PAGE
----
“Saturday” (Henry Green)

I don’t know how many are fans of Henry Green, but I thought I would share a fragment of one of his lesser-known short stories, “Saturday”.  Green was “experimenting with the definite article”.


Life was in her.  Life was in her and beat there.  Her bed was next theirs.  Their beds took up the room.  Her father and mother slept now in that bed.  No blind was over window.  Sun came by it.  And she turned head over from sun toward them sleeping and did not see them.  She smiled.  Head on bolster was in sunshine.

Life was in her belly.  Life beat there.

Morning.  Thousands slept.  Town was over miles round.  Thousands of houses.  In each they slept.

Under blanket hands were pressed to her belly.  Her fingers stuck out round.  With them she felt beating there.  She smiled.  Sun came in over her.  She was just out of sleep, just in sleep.  All of her was under sunshine, in that life beating under her fingers stuck out round.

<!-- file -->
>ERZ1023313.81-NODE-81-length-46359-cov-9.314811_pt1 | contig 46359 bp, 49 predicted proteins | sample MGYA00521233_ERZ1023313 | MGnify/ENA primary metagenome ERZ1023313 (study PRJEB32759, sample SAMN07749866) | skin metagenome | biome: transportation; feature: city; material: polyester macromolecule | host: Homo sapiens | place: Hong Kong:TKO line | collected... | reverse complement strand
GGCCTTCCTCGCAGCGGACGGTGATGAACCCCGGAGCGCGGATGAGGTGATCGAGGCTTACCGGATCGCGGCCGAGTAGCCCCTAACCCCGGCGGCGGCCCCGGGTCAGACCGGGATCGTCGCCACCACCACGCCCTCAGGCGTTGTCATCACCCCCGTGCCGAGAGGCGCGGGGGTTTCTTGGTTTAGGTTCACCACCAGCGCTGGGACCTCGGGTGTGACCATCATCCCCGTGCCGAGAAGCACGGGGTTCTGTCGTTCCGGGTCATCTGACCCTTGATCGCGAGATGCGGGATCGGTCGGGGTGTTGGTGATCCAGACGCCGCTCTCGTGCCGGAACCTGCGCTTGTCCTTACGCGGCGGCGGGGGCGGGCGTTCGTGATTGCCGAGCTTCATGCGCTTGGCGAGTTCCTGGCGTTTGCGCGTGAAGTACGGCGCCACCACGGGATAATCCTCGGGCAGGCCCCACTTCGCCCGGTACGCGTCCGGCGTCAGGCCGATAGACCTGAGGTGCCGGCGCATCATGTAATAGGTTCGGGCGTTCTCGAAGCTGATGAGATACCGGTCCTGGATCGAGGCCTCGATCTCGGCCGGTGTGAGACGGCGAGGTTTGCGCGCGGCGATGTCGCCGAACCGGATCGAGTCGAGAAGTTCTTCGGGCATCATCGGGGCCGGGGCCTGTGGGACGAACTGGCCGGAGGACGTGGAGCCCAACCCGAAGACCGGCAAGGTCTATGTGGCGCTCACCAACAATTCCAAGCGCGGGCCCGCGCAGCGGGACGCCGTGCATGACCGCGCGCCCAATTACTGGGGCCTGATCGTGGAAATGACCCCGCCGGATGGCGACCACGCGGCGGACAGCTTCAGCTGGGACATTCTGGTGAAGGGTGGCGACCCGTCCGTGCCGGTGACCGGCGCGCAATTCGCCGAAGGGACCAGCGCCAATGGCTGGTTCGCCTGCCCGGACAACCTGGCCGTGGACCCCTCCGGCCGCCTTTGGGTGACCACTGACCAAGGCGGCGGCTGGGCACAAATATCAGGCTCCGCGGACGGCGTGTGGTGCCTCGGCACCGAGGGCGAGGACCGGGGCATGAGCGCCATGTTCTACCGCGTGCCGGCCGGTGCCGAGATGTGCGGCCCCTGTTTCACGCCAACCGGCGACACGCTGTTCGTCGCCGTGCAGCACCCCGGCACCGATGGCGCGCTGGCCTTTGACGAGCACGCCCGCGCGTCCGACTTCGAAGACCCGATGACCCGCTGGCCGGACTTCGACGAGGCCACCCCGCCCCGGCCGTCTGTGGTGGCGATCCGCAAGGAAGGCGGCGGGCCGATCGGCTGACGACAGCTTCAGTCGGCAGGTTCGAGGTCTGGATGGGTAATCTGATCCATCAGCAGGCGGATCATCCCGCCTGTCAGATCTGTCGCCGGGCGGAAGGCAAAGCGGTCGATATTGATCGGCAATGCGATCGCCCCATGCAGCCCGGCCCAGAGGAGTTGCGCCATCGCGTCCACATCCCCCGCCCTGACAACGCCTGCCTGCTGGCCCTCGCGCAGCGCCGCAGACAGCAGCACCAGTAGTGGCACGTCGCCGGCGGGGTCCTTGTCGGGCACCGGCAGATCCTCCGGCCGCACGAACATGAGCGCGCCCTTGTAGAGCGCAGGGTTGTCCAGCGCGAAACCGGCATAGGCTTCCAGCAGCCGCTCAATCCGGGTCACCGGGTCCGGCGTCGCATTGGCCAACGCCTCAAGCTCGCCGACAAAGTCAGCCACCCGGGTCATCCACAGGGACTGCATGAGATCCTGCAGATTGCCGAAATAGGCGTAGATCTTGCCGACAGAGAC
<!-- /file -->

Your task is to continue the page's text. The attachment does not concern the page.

Thousands slept.  Were thousands of houses.  In each they slept.


2 responses

  1. No, I don’t know the Kermode. I know little of the secondary literature on Green. I discovered him through W. M. Spackman (a Green protege and a good writer, author of (among others) *An Armful of Warm Girl* (I confess: a favorite novel title of mine)).

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